By Patrick Reinmoeller, Professor of Strategic Management

Taking control seems high on the agenda of many a leader. Factions in Syria, political candidates, party chiefs, and business leaders around the world seem all joining in: “Let’s take control. Let’s make us strong again.”

So, what is the allure of taking back control? There are two parties involved: cheer leaders and those who cheer the leaders.

Cheer leaders

The cheer leaders tap into the powerful mystique of heroes. Cheer leaders seek to prepare contemporaries and posterity for their great impact – positive or negative. Strategy Redux, their recipe of focusing exclusively on a few points, like cost cutting, lost emails or immigration, projects much clarity. With (over)simplification, such ‘clarity’ wins most cheers when it targets areas of great emotional potency. Research has shown that negative emotions such as linked to loss aversion – like fear of losing a job, waiting longer in lines to receive medical treatment, paying more taxes or base resentments – can unleash much emotional energy. The simpler the solutions to emotional issues seem, the more they appeal. Cheer leaders often excel at reducing big issues so that small solutions appear appropriate.


Why would this have allure for followers? Cheering such leaders comes with some relief. Finally a leader is picking up issues that followers feel are important and is addressing them clearly. Someone says what feels right, is clear, simple – something that no one dare to utter for so long. Grateful for (over)simplification, they fall for proposals to address few things “fearlessly” – we could also say “hard” – like a wall for example. They cheer enthusiastically because they and their leaders are excused by the good intention to take back control, while “locusts”, “rapists”, “the 1%”, “experts” or “international elites” are identified and vilified. Cheerleaders and followers are drawn to each other because of their mutually-comforting effect. The more reductionist the strategy and the more emotional the narrow issues it addresses, the greater the cheers and the cosier such a ‘movement’ can feel.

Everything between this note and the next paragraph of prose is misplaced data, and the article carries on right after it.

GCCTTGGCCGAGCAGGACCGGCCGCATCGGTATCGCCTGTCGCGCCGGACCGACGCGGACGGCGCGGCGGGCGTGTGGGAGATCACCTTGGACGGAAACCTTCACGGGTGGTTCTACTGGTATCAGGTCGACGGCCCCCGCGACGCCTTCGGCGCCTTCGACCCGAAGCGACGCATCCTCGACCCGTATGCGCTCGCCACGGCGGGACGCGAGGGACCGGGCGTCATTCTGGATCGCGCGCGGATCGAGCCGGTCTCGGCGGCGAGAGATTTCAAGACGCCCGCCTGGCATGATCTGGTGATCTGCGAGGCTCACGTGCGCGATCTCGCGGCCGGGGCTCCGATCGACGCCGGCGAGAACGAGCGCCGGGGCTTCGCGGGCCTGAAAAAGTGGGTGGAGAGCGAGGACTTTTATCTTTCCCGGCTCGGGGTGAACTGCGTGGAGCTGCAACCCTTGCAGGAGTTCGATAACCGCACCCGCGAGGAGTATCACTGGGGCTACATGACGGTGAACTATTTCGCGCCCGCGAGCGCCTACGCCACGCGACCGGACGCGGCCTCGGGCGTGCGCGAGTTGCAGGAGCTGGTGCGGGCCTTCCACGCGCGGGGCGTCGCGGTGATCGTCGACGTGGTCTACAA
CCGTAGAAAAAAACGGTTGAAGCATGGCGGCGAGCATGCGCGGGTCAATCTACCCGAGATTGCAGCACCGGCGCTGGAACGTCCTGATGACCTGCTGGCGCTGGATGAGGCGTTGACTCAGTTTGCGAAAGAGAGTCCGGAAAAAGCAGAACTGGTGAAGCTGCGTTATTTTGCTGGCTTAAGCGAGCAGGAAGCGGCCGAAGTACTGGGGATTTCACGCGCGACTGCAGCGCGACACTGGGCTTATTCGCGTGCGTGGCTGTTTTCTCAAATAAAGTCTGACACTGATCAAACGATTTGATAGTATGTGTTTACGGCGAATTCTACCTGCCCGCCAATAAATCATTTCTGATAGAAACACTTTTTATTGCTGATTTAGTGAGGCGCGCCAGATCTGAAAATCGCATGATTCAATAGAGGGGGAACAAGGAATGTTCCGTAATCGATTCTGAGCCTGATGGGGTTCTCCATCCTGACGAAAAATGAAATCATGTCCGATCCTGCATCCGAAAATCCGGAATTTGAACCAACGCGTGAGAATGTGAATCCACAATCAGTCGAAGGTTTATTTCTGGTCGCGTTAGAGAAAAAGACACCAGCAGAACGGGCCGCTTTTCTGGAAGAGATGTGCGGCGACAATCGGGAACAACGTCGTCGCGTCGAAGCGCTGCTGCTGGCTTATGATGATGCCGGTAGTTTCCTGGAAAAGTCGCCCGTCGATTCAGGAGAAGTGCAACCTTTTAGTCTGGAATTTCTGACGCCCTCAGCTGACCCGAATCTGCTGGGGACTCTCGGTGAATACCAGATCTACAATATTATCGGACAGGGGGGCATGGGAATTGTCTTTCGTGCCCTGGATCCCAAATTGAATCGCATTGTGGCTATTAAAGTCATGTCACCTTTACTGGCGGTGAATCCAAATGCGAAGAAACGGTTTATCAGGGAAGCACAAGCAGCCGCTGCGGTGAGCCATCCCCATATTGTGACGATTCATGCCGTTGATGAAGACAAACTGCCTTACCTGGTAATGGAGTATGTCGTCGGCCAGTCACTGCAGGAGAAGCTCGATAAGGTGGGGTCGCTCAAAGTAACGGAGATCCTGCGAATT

However, the dangers of a diffusion of reductionist and extreme views cannot be underestimated. The “take back control” rhetoric and narrow solutions first and foremost seek cheers but (intentionally?) overlook systems’ complexities. If the environment were not to interfere, reductionism may even work. Like an app regulates the fridge, exerting control of a well-defined small ‘space’ with strategy redux is easy. Strategy redux excludes interdependencies, unintended consequences and surprises. Taking control of a subsystem may be easy but the long-term consequences need to be taken into account.

Unintended consequences can have adverse effects on subsystems, like a country or a company. Building a hard wall to keep out the unwanted, may weaken a country’s soft power and standing. Blocking people may end up also blocking capital and goods. Currency manipulations are easy; they cost neighbours dearly, but ultimately they are expensive to the manipulator. Insisting on our own interests first to cooperate later may not work later if everyone adopts the same logic of putting their interests first. Subsystem optimisation, as system theory shows, is rarely the way of addressing issues at the system level. Strategy redux is focused on fixing subsystems and may generate the cheers but it destabilises rather than addresses underlying issues.

Mega-challenges such as aging societies, billions joining Earth’s population, cities and urbanisation, digitalisation, energy provision, or scarce food and water supplies are issues that ask for strategic renewal of organisations around the world.

Fortunately, these days, business leaders are often clued up when it comes to systems thinking and their capabilities as strategic leaders. Neither cheers nor jeers, but today, more than ever, strategic leadership is imperative for us to collaboratively address world’s major challenges. 

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